Behind the Scenes
Screenwriting in Bollywood
We’ve talked about how stars of Indian cinema have long been major selling points for audiences. It started with actors like Kumar and Kapoor, then continued with new generations of actors, including mega-star Amitabh Bachchan who debuted in 1969.
But Bachchan’s generation of Bollywood set a precedent that movies were more than just their stars, a point proven by the considerable fanfare behind the works of Salim Khan and Javed Akhtar, two screenwriters who revolutionized Bollywood in the 1970s.
The screenwriting duo, widely referred to as Salim-Javed, shifted the traditional story structure of Bollywood cinema from the sensational musicals of yore into more gritty crime-focused stories. Their most famous film is perhaps Deewar, a tale of two brothers caught on opposite sides of the law. Deewar stars Amitabh Bachchan and is directed by Yash Chopra, a legend of Bollywood cinema.
A New Genre Emerges
When asked "What is Bollywood?" many Westerners have a preconceived notion of Bollywood movies as bombastic, musical and romantic. This is due to the widespread popularization of Masala, a film movement in Bollywood that mixes genres for sensational effect.
The first Masala film Yaadon Ki Baaraat (1973) was written by Salim-Javed and directed by Nasir Hussain. Audiences flocked to theaters to see the film and the fervor for the genre-mix hasn’t stopped in the near-fifty years since its release.
Recent Bollywood Movies
India’s movie industry today
Now that we’ve broken down the history of Bollywood, let’s look at where the industry is today. This infographic from Forbes (2014) does a great job of showing the industry in visual terms.
According to business data platform Statista, India’s movie industry has been on a “consistent growth curve in terms of the number of feature films produced and distributed” per year. In 2018, Statista reports that there were over 1,800 films distributed throughout India.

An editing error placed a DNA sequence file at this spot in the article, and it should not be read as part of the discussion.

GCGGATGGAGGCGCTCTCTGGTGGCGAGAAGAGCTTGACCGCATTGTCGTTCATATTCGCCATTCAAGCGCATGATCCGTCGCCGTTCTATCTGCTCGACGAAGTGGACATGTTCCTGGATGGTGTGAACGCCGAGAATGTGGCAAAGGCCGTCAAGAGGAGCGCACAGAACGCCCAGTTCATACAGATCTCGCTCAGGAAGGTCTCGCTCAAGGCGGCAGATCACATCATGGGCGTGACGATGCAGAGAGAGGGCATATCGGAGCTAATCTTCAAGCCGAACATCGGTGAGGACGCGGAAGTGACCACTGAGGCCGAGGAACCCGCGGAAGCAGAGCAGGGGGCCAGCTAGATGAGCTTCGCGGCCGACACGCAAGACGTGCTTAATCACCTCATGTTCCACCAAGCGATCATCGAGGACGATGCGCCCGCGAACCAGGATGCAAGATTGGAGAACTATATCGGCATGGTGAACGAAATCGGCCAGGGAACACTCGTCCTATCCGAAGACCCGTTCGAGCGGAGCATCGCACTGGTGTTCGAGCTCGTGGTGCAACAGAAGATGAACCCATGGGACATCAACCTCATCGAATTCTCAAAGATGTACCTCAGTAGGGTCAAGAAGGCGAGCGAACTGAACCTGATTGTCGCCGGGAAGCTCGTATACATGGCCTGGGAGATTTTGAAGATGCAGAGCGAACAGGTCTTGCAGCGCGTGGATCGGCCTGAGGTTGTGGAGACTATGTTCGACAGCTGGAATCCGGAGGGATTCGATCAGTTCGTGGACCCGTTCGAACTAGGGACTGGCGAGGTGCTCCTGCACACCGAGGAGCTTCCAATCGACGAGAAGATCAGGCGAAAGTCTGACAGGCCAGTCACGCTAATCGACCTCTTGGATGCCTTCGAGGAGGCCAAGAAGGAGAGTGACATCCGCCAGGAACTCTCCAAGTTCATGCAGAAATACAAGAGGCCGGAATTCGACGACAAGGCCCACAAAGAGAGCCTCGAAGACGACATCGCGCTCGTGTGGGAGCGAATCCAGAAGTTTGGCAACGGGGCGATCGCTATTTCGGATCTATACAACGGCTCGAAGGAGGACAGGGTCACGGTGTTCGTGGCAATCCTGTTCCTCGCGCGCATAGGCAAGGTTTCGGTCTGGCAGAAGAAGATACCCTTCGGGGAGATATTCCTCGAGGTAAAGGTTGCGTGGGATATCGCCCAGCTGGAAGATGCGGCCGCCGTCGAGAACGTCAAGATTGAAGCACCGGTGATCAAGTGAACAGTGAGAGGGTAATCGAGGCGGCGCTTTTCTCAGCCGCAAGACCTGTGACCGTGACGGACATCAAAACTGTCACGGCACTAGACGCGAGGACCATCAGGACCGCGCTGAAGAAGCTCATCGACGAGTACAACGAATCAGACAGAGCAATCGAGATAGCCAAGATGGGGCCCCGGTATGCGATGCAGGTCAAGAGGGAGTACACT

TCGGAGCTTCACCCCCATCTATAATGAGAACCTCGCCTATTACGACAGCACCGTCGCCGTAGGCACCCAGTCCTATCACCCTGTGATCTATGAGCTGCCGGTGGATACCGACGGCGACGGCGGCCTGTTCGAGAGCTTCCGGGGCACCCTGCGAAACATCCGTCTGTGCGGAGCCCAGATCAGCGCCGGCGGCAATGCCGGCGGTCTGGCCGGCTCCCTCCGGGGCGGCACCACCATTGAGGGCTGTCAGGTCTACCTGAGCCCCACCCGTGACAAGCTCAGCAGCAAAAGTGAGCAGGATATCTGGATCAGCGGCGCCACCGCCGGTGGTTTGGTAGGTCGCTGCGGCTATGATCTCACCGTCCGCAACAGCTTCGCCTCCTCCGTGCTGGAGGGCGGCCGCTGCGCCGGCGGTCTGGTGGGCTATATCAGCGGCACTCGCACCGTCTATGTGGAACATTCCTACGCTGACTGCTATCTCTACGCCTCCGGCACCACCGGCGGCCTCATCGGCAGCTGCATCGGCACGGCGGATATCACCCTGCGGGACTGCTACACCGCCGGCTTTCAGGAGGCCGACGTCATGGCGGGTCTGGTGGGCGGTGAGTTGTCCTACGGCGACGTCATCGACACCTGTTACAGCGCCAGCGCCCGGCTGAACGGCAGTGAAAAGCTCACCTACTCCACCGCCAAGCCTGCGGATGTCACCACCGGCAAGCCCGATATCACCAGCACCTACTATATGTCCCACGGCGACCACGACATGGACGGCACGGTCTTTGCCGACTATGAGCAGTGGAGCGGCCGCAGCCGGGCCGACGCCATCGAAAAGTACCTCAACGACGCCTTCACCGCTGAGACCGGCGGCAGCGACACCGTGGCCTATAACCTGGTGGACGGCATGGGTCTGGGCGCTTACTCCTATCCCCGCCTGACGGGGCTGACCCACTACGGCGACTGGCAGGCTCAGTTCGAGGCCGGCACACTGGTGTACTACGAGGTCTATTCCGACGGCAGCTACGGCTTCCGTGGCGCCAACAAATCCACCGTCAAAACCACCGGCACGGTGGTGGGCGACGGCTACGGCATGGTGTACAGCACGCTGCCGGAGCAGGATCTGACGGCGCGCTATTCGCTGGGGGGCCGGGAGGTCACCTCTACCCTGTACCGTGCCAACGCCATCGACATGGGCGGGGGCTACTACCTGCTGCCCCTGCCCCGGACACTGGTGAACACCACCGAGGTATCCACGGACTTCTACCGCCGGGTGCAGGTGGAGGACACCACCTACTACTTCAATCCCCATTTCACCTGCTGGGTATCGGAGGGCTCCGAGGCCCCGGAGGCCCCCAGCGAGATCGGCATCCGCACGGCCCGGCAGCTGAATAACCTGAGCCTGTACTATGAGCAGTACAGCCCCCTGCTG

What is Bollywood? According to these statistics, Bollywood is a powerhouse industry showing no signs of slowing. In the debate between Bollywood vs. Hollywood...there's just not much debate.
Here’s a video of some Indian film industry insiders and filmmakers discussing the state of the business today.
Bollywood is still very much dominated by stars: actors first, then writers and directors. The biggest actors in Bollywood today are the three Khans: Aamir Khan, Salman Khan and Shah Rukh Khan.
Although they are known collectively as the three Khans, they aren’t biologically related. However, it is worth noting that Salman Khan is no stranger to Bollywood fame as his father was the great screenwriter Salim Khan.
Amitabh Bachchan is still one of the biggest stars in Bollywood, similarly to how Robert De Niro is still one of the biggest names in Hollywood. One of the most renowned directors in Hindi-cinema today is Anurag Kashyap, whose films have helped India's movie industry transition away from Masala.
It’s clear that Kashyap is a scholar of film history, which is evident in his work. Moreso, Kashyap is a sort of symbol for a modern renaissance of Hindi-cinema. Bollywood is still dominated by Masala films and epic stories of Indian culture, but the 21st century has also made room for more intimate stories in the Hindi-language as well.
Bengali cinema, or Tollywood, has long been associated with art films. In the 20th century, the move towards stories of realism was termed The “Parallel Cinema Movement,” because it paralleled the realism movements of cinema in Italy and France.
However, Tollywood Parallel Cinema, although largely critically acclaimed, struggled to find financial success. Whether Bollywood will have more success with a shift to realism remains to be seen.
Bollywood is clearly in the midst of an industry change. More films are addressing social themes, such as feminism and wealth inequality. Zoya Akhtar, daughter of the great screenwriter Javed Akhtar, is one of several prominent female directors working today in Bollywood.
The 2016 Bollywood film Pink became internationally famous for its depiction of women’s rights.
Pink is just one film that is changing the landscape of Hindi-cinema though, others include: Pad Man, Well Done Abba and Antardwand, all of which won the National Film Award for Best Film on Other Social Issues.
What is Nollywood?
We've covered "What is Bollywood?" but there's entirely different "wood" that is equally prolific. The Nigerian film market ("Nollywood") is the third highest producing cinema industry in the world, per year. But how did Nollywood become such a movie juggernaut? We look at its history and how its most iconic films inspired generations of Nigerian artists.